Of course, as we will see as we confess the Athanasian Creed that it does not explain, it confesses the Trinity. In the worship and witness of the Church, a confession is a statement of faith and acknowledgment of the truth. We confess that we believe in God whose completeness and perfection we cannot begin to understand. We trust that God whom we worship in all His holiness and beauty is also the God who has made Himself known in the person of His Son, Jesus.

In Jesus we are shown the love and mercy of God so we can learn to love the God we cannot see or comprehend. In Jesus, we receive the unbounded grace that flows from the Trinity. In Jesus, we are drawn to the Trinity so the completeness of love that is the Trinity might become our dwelling place.



On the Holy Spirit

Greetings in Christ,

I believe in the Holy Spirit, one holy Christian church, the community of the saints, forgiveness of sins, resurrection of the flesh, and eternal life. Amen.

 What is this?

I believe that by my own understanding or strength I cannot believe in Jesus Christ my LORD or come to him, but instead the Holy Spirit has called me through the gospel, enlightened me with his gifts, made me holy and kept me in the true faith, just as he calls, gathers, enlightens, and makes holy the whole Christian church on earth and keeps it with Jesus Christ in the one common, true faith. Small Catechism - Third Article of the Creed

I remember the first time I read this part of the Small Catechism and began to memorize these words: 'I believe that I cannot believe in Jesus Christ my Lord or come to Him, but the Holy Spirit calls me through the Gospel...'. As a teenager struggling to find a way to be sure that God loved me and that I would go to heaven when I died, this confession from the Catechism was like a drink of cold water.

'I believe that I can not...' summed up how I felt about my faith. I could not believe in Jesus enough to have any lasting peace. The faith that I could generate did not last nor could it rise to the level of trust I knew in my heart was needed. It just wasn't in me. Reading that someone like Martin Luther had the same struggle that I had with faith brought the peace to my heart and soul that all my efforts could not accomplish. The Good News that the Holy Spirit was the One who worked faith in me, apart from my efforts, open the gates of heaven for me.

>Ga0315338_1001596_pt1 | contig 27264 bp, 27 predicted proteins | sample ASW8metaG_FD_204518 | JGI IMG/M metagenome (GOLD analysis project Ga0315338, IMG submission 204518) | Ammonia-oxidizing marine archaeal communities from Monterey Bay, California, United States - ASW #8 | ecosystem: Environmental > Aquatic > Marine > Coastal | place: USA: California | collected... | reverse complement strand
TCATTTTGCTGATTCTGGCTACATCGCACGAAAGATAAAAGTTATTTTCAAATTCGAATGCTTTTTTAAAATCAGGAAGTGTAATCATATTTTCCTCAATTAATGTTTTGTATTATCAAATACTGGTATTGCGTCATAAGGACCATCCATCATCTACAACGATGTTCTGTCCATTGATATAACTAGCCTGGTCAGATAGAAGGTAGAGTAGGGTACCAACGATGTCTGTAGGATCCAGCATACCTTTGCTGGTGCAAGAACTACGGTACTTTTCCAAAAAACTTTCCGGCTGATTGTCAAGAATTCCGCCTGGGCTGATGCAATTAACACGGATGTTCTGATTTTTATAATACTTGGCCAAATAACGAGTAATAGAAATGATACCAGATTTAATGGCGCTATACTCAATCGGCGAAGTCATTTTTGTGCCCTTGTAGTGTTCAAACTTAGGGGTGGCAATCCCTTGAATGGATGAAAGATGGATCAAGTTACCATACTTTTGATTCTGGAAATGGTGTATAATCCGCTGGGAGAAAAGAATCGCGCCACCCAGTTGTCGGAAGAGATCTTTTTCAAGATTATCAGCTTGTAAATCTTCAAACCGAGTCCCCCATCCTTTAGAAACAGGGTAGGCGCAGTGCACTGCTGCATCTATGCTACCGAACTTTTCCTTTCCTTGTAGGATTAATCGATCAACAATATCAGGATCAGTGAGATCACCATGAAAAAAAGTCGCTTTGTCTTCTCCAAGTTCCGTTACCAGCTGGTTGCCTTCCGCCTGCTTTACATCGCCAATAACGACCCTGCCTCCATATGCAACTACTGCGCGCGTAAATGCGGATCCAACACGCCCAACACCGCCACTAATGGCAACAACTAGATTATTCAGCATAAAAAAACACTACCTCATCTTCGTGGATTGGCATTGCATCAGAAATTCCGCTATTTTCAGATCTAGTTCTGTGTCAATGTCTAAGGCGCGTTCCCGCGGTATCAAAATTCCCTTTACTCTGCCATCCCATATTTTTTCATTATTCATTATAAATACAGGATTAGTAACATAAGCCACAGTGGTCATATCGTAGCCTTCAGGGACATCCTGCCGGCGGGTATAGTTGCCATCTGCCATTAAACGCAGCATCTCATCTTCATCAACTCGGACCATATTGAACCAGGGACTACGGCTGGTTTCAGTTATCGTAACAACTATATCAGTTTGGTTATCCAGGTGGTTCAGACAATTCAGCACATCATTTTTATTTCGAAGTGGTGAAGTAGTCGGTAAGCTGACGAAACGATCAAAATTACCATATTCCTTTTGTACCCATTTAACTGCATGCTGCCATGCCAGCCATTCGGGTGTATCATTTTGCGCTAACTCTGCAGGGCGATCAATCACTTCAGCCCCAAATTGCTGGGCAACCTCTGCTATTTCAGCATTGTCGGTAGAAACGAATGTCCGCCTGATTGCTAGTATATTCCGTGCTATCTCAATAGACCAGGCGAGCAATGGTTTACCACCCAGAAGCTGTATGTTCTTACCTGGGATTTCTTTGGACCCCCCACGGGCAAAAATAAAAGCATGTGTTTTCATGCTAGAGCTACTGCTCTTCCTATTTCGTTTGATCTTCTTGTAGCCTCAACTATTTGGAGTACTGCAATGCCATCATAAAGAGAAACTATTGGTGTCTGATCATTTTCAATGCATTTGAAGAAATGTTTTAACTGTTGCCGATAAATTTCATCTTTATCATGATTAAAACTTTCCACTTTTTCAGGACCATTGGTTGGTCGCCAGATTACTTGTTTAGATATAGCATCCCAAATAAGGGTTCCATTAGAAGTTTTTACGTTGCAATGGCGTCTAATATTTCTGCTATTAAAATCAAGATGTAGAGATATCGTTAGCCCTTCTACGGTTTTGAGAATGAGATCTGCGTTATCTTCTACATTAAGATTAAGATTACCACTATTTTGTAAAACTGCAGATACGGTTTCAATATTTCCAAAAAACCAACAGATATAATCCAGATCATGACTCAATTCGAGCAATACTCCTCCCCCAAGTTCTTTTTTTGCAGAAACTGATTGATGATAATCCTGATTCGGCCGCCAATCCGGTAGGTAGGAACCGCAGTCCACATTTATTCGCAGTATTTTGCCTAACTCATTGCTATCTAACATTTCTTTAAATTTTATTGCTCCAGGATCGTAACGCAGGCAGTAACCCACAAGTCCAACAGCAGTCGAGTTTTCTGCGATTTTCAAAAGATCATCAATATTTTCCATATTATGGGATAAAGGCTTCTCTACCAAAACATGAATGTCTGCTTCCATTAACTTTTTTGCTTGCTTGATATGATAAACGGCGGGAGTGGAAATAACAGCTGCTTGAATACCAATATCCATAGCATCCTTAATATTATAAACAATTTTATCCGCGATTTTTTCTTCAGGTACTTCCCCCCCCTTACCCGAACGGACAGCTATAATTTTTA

This coming Sunday is Pentecost. Pentecost recalls the outpouring of the Holy Spirit on the disciples and began the new life of the Church empowered by the Spirit. The same Spirit that fell upon the disciples is at work in us still today, creating faith when and where He pleases in those who hear the Gospel. In this is our true freedom in Christ for we are liberated from the need to save ourselves or create the faith needed to believe in Jesus. All that is a gift and blessing we are given when we are baptized and the Holy Spirit is poured out on us.



On Parenting

"Honor your Father and your Mother.”

The highest human office is that of a parent. Luther was entirely correct when he observed that God place this commandment first among the commandments that speak to how we live with other people. It is through our parents that we receive the gift of life. It is the office of parent that we teach us what it is to be a human being.  We are to honor our parents for the gift of our lives and the responsibility they took on to teach us how to be human.

Luther also acknowledges that parents are human beings and are not always going to achieve perfection as they do the work of parenting.  Most parents do the best the can with the gifts they have. All fall short in one way or another and could have been better parents. Some are not up to the task at all and are not the parents they could have been.  It saddens me that this is so, but human frailty too often gets in the way.

As Christians, we learn from Jesus that we have a Father who does not fail us in any way.  Jesus was clear in Scripture that God is our Father. He taught that consistently throughout His ministry. Jesus wants us to know God as the Father whose love for us is unending. Jesus leads us to know the Father and His love for us each day.

As Mother's Day and Father's Day will soon arrive, us let us give thanks for the gift of life we have received from our parents, bless them for the good they have done for us and learn to forgive their failings as parents. Let us also give thank for the Father whose love for us is unending.